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Frogeye Leaf Spot on Soybean (09/10/20)

We are beginning to find Frogeye Leaf Spot in North Dakota. Yield loss to Frogeye will not occur this late in the growing season.

We are beginning to find Frogeye Leaf Spot in North Dakota. Yield loss to Frogeye will not occur this late in the growing season. 

To the best of our knowledge, Frogeye leaf spot has not been confirmed before in North Dakota. We have observed the disease in Sargent and Richland Counties last week, and are conducting a survey this week to better understand the prevalence of the disease. The disease occurs widely through the soybean-corn belt and has been reported from South Dakota and Minnesota.

Symptoms of Frogeye leaf spot begin as small dark spots, and enlarge to ⅛ - ¼ inch, circular to irregular leaf lesions (Figure 1). Lesions centers are commonly gray-brown with a darker reddish-purple border. Visible gray fungal growth may be visible on the underside of the lesions (Figures 2 and 3). Other diseases and chemical injury can mimic Frogeye symptoms, and an excellent publication produced by a multi-state group of pathologists examines common look-alikes [Link https://crop-protection-network.s3.amazonaws.com/publications/cpn-1017-frogeye-leaf-spot.pdf].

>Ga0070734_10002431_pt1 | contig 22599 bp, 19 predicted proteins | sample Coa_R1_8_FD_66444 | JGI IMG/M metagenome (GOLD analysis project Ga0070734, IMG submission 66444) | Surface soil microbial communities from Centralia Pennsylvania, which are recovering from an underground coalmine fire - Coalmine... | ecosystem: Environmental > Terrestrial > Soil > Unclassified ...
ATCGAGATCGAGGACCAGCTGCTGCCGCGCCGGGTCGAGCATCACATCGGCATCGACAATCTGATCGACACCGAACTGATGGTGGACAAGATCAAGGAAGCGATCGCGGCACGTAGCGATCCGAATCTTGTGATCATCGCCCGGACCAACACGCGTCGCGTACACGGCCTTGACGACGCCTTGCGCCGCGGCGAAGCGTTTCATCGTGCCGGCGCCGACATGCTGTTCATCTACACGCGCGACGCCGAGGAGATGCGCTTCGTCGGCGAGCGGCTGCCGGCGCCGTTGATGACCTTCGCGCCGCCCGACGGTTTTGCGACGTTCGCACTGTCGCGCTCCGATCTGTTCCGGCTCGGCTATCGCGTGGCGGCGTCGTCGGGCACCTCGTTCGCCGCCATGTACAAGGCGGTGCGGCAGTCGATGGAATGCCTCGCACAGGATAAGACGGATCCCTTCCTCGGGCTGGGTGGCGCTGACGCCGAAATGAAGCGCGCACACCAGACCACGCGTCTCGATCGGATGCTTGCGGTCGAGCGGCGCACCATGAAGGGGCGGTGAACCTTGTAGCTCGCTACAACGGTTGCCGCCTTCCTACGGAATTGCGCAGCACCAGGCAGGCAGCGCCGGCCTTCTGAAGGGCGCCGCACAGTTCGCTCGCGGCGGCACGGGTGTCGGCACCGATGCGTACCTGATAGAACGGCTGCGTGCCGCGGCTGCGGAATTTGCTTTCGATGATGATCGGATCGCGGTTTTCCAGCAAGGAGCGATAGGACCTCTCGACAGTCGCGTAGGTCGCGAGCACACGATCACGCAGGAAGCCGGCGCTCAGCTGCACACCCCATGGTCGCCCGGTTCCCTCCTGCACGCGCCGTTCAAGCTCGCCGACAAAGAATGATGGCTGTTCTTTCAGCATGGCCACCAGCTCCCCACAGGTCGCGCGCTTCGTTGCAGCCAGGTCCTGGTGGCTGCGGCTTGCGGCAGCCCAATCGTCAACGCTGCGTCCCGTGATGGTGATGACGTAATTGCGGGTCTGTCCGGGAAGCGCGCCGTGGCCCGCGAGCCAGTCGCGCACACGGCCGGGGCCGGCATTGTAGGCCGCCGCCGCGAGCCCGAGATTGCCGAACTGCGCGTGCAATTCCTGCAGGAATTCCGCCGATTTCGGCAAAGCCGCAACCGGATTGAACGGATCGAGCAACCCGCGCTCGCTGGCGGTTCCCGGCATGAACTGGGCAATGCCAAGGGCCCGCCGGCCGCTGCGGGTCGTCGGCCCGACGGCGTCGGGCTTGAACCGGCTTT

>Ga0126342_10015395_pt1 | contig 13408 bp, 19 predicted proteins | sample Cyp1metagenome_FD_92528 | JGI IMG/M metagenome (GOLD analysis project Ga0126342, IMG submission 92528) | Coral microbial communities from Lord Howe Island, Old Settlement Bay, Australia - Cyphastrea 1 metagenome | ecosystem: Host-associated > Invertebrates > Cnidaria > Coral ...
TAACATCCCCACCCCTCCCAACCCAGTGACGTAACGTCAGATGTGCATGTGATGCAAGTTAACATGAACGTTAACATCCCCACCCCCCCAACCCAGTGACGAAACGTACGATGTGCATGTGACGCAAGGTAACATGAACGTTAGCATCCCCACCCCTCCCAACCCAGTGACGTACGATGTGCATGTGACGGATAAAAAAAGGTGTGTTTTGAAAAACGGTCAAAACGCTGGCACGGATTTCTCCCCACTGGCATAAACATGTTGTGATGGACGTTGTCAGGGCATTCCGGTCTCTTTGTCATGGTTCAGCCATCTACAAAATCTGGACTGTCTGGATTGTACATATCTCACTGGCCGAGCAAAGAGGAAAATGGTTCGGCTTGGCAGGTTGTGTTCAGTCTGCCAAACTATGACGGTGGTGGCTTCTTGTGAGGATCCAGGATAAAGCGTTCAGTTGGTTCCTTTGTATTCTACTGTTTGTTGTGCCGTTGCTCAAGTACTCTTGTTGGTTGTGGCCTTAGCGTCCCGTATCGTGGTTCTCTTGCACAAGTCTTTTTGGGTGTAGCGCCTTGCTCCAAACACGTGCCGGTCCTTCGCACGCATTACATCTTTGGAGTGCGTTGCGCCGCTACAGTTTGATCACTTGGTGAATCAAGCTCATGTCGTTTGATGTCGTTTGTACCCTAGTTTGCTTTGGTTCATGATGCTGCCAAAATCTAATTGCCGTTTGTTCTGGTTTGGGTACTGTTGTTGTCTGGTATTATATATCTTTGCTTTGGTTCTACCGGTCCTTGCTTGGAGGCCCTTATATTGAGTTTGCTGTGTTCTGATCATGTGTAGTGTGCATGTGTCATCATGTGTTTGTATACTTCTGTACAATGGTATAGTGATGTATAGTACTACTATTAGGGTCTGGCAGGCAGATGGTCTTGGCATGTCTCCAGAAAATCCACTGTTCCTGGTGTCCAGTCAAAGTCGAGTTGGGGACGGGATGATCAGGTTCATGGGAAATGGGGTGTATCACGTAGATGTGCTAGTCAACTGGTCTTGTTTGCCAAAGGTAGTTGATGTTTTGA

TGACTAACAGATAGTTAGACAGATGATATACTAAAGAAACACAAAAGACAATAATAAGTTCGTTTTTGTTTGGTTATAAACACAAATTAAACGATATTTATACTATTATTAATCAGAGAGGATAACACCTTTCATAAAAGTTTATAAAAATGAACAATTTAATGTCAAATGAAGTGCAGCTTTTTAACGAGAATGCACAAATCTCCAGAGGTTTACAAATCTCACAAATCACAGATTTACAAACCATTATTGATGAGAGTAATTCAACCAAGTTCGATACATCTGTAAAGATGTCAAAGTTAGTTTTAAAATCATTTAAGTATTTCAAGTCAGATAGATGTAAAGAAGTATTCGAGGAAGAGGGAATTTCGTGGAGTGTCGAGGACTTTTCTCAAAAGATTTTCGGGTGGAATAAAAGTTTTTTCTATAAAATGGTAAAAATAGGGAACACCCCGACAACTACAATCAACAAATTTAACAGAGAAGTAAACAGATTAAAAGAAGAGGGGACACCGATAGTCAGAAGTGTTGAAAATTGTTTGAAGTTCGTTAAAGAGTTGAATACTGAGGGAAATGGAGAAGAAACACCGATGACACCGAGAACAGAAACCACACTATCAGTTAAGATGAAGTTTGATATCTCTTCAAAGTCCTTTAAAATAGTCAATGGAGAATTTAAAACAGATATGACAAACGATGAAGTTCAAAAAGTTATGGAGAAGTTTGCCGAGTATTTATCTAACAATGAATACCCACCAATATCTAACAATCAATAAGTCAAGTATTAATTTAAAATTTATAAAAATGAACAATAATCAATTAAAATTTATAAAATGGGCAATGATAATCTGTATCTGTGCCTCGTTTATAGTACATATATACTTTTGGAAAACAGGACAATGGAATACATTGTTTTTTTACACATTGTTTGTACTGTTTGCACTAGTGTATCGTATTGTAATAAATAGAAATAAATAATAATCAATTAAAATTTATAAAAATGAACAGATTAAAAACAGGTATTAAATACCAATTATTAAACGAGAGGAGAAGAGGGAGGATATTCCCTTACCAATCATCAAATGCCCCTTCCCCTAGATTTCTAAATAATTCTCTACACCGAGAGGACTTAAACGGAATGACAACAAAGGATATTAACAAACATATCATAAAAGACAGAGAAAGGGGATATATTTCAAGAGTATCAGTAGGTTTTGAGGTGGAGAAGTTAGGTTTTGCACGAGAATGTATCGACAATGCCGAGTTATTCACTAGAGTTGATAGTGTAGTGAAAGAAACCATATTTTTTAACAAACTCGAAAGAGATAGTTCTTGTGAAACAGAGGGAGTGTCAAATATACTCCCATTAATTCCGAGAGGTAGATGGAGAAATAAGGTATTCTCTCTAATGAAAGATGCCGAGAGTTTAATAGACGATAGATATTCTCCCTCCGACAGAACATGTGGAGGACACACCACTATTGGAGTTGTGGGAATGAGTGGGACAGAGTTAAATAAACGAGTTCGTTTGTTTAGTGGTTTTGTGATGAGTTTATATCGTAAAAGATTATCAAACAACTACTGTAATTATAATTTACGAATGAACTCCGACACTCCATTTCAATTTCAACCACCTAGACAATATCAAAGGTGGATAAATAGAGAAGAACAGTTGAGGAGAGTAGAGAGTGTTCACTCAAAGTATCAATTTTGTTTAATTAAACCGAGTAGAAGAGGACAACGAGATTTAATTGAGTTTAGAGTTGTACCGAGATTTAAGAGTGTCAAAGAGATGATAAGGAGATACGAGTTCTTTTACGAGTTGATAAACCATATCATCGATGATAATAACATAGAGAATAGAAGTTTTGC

The warm and humid growing season this year was very favorable for Frogeye leaf spot development. Most likely, the pathogen (Cercospora sojina) came from adjacent states where the disease is more common. The pathogen can survive in crop residue for two years, but it is somewhat unclear how well it will survive in North Dakota’s winter. We hope to have a better understanding of how widespread Frogeye leaf spot is in North Dakota by next week, and we thank the North Dakota Soybean Council for providing funding to conduct a survey. 

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Sam Markell

Extension Plant Pathologist, Broad-leaf Crops

 

Berlin Nelson

Soybean Pathologist

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